Kroger was much in the news in 2016, as evidenced in part by Chairman and CEO Rodney McMullen’s annual letter to shareholders outlining the Cincinnati-based grocery giant’s long-term focus and strategy, and landing in sixth place in the ranking of PG’s most popular news stories of the year. The high points of McMullen’s missive included execution of Kroger’s Customer 1st strategy, 12 consecutive years of same-store sales growth, growing the core business, moving beyond the core with new services and strategic partnerships, innovation across all levels of the business, and continued attention to philanthropy and sustainability.
5. Walmart CEO Doug McMillon Discusses Store Closures
In the wake of Walmart’s closure of 269 stores, including 102 small-format Walmart Express locations, CEO Doug McMillon went on the Bentonville, Ark.-based mega-retailer’s blog to explain the move as an effective way to manage the company’s portfolio by closing the stores that should be closed, with the goals of “winning with our proven store formats … deepening our digital relationships with customers and enhancing critical capabilities through technology and data, a next-generation supply chain and talent.” Intense industry interest in Walmart’s next steps catapulted McMillon’s pep talk to No. 5 on the list of PG’s most-read stories of 2016.
4. House Passes ‘Common Sense’ Labeling Act
In fourth place among PG’s top news stories of 2016, the U.S. House of Representatives’ passage of the Common Sense Nutrition Disclosure Act of 2015 earned cheers from industry trade groups for its softening of the FDA’s restaurant menu-labeling regulations as they apply to supermarkets. FMI President and CEO Leslie G. Sarasin noted that “the bill injects some common sense into the rule by avoiding a one-size-fits-all system and allowing supermarkets to provide this important information to their customers in ways that are most accessible and useful to the customers for whom it is intended.”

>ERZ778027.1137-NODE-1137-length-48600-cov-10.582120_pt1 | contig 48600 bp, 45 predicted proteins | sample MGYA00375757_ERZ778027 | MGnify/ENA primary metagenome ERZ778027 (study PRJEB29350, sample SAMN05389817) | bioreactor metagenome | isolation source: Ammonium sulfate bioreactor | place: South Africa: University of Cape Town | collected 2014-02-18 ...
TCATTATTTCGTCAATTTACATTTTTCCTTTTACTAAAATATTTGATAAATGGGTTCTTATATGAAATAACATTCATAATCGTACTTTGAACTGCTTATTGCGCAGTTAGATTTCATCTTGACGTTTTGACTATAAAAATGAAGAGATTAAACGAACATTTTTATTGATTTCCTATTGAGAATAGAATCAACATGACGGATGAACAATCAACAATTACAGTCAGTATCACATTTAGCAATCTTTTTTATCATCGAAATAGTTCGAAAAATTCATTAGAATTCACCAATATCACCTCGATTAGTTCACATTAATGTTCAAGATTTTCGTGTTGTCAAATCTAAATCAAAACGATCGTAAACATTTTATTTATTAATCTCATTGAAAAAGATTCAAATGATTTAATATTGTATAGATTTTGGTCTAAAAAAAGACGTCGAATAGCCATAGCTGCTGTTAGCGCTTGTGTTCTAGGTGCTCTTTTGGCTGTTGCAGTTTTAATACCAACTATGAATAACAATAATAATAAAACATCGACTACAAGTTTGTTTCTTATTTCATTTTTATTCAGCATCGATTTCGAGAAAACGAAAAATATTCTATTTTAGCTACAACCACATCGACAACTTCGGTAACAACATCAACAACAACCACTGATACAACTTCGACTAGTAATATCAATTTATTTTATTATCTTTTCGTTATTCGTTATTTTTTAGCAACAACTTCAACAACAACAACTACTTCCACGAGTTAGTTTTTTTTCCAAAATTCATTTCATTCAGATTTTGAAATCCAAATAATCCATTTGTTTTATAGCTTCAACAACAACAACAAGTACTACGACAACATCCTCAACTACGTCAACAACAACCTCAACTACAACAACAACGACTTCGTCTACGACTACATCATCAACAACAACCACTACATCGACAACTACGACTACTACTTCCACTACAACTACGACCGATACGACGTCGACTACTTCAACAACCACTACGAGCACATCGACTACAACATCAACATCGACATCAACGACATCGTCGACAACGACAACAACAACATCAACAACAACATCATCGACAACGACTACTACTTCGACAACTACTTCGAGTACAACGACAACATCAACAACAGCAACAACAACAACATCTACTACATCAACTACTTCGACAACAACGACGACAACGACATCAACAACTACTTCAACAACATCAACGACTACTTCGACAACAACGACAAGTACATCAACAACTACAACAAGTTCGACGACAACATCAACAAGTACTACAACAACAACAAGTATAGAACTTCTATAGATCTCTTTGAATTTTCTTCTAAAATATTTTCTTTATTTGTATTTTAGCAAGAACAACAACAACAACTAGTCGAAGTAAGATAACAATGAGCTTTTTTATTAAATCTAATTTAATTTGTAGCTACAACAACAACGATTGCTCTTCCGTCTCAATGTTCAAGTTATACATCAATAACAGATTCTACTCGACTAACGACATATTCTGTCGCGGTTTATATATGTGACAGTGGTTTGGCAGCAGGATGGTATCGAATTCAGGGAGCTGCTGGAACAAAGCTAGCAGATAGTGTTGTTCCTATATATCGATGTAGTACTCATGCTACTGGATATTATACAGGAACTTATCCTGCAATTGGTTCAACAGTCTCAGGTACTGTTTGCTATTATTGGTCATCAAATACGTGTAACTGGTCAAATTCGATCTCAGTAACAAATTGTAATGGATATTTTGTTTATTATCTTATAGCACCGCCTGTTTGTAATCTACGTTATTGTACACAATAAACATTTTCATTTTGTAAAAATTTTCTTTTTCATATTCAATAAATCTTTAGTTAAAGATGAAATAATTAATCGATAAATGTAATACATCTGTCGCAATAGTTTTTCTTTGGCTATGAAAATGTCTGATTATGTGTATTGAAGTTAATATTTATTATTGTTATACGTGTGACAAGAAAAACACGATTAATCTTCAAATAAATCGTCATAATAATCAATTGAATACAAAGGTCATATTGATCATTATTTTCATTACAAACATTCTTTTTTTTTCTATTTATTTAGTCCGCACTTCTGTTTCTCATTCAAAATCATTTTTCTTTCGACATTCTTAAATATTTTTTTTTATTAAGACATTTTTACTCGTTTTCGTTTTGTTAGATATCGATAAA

3. Associated Wholesale Grocers, Affiliated Foods Midwest to Merge
Registering as PG’s third most-read news item of 2016. this merger, unanimously approved by both companies’ boards of directors, resulted in operations covering a majority of the United States, excluding the Northeast and West Coast, and also allowed the combined entity to benefit not only from additional scale and buying power, but also from implementation of best practices developed in the 80-plus years that both cooperatives have been in existence.
2. Merging Ahold, Delhaize Could Sell 83 Stores
Ahead of their historic merger, which finally took place last July, reports circulated that Ahold and Delhaize Group would need to shed as many as 83 U.S. stores under various banners that could present an overlap issue for the Federal Trade Commission, news that took second place in the lineup of most popular PG news stories in 2016. In the event, the companies divested themselves of 86 locations to various buyers, with Sunbury, Pa.-based Weis Markets picking up the lion’s share in acquiring 38 former Food Lion stores.
1. 4 Trends for Grocery Marketers in 2016
Top of the 2016 news story leaderboard for PG was this forward-looking piece by Collective Bias President and CEO Bill Sussman about what marketers could expect in the new year, including – no surprise – how to keep up with the evolving attitudes of that most coveted demographic: Millennials.